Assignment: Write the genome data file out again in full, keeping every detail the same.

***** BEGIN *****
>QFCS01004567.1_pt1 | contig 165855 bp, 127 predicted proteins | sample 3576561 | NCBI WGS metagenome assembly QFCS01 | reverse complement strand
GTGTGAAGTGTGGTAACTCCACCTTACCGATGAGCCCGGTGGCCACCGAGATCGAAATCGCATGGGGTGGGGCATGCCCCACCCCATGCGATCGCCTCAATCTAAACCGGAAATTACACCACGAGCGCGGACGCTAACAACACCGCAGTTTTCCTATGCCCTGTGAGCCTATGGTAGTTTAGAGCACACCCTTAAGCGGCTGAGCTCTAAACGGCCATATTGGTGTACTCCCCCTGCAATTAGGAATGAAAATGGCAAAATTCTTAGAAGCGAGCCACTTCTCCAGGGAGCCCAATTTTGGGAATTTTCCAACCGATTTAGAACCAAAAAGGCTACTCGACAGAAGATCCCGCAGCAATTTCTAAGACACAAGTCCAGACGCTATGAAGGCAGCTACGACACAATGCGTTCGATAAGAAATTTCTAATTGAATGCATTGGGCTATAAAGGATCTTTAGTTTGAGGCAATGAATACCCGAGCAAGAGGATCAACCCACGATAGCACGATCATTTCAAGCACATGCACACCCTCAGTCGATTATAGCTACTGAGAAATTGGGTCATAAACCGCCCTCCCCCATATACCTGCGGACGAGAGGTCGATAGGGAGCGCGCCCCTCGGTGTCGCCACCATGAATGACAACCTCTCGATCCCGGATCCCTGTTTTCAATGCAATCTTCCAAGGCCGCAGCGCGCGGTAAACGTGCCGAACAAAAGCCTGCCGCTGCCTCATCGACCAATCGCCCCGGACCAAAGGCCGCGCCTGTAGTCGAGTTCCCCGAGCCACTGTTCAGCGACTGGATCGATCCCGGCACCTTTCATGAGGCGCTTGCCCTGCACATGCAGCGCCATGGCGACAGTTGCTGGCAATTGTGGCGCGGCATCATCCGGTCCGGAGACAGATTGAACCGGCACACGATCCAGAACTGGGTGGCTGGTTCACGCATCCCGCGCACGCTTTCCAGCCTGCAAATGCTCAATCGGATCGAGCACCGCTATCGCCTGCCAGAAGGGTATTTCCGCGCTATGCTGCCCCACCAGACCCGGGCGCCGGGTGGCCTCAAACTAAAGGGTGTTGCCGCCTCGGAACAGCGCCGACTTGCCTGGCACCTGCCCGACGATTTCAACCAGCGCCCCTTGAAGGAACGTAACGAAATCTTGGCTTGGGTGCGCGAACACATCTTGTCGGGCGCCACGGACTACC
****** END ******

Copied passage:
>QFCS01004567.1_pt1 | contig 165855 bp, 127 predicted proteins | sample 3576561 | NCBI WGS metagenome assembly QFCS01 | reverse complement strand
GTGTGAAGTGTGGTAACTCCACCTTACCGATGAGCCCGGTGGCCACCGAGATCGAAATCGCATGGGGTGGGGCATGCCCCACCCCATGCGATCGCCTCAATCTAAACCGGAAATTACACCACGAGCGCGGACGCTAACAACACCGCAGTTTTCCTATGCCCTGTGAGCCTATGGTAGTTTAGAGCACACCCTTAAGCGGCTGAGCTCTAAACGGCCATATTGGTGTACTCCCCCTGCAATTAGGAATGAAAATGGCAAAATTCTTAGAAGCGAGCCACTTCTCCAGGGAGCCCAATTTTGGGAATTTTCCAACCGATTTAGAACCAAAAAGGCTACTCGACAGAAGATCCCGCAGCAATTTCTAAGACACAAGTCCAGACGCTATGAAGGCAGCTACGACACAATGCGTTCGATAAGAAATTTCTAATTGAATGCATTGGGCTATAAAGGATCTTTAGTTTGAGGCAATGAATACCCGAGCAAGAGGATCAACCCACGATAGCACGATCATTTCAAGCACATGCACACCCTCAGTCGATTATAGCTACTGAGAAATTGGGTCATAAACCGCCCTCCCCCATATACCTGCGGACGAGAGGTCGATAGGGAGCGCGCCCCTCGGTGTCGCCACCATGAATGACAACCTCTCGATCCCGGATCCCTGTTTTCAATGCAATCTTCCAAGGCCGCAGCGCGCGGTAAACGTGCCGAACAAAAGCCTGCCGCTGCCTCATCGACCAATCGCCCCGGACCAAAGGCCGCGCCTGTAGTCGAGTTCCCCGAGCCACTGTTCAGCGACTGGATCGATCCCGGCACCTTTCATGAGGCGCTTGCCCTGCACATGCAGCGCCATGGCGACAGTTGCTGGCAATTGTGGCGCGGCATCATCCGGTCCGGAGACAGATTGAACCGGCACACGATCCAGAACTGGGTGGCTGGTTCACGCATCCCGCGCACGCTTTCCAGCCTGCAAATGCTCAATCGGATCGAGCACCGCTATCGCCTGCCAGAAGGGTATTTCCGCGCTATGCTGCCCCACCAGACCCGGGCGCCGGGTGGCCTCAAACTAAAGGGTGTTGCCGCCTCGGAACAGCGCCGACTTGCCTGGCACCTGCCCGACGATTTCAACCAGCGCCCCTTGAAGGAACGTAACGAAATCTTGGCTTGGGTGCGCGAACACATCTTGTCGGGCGCCACGGACTACC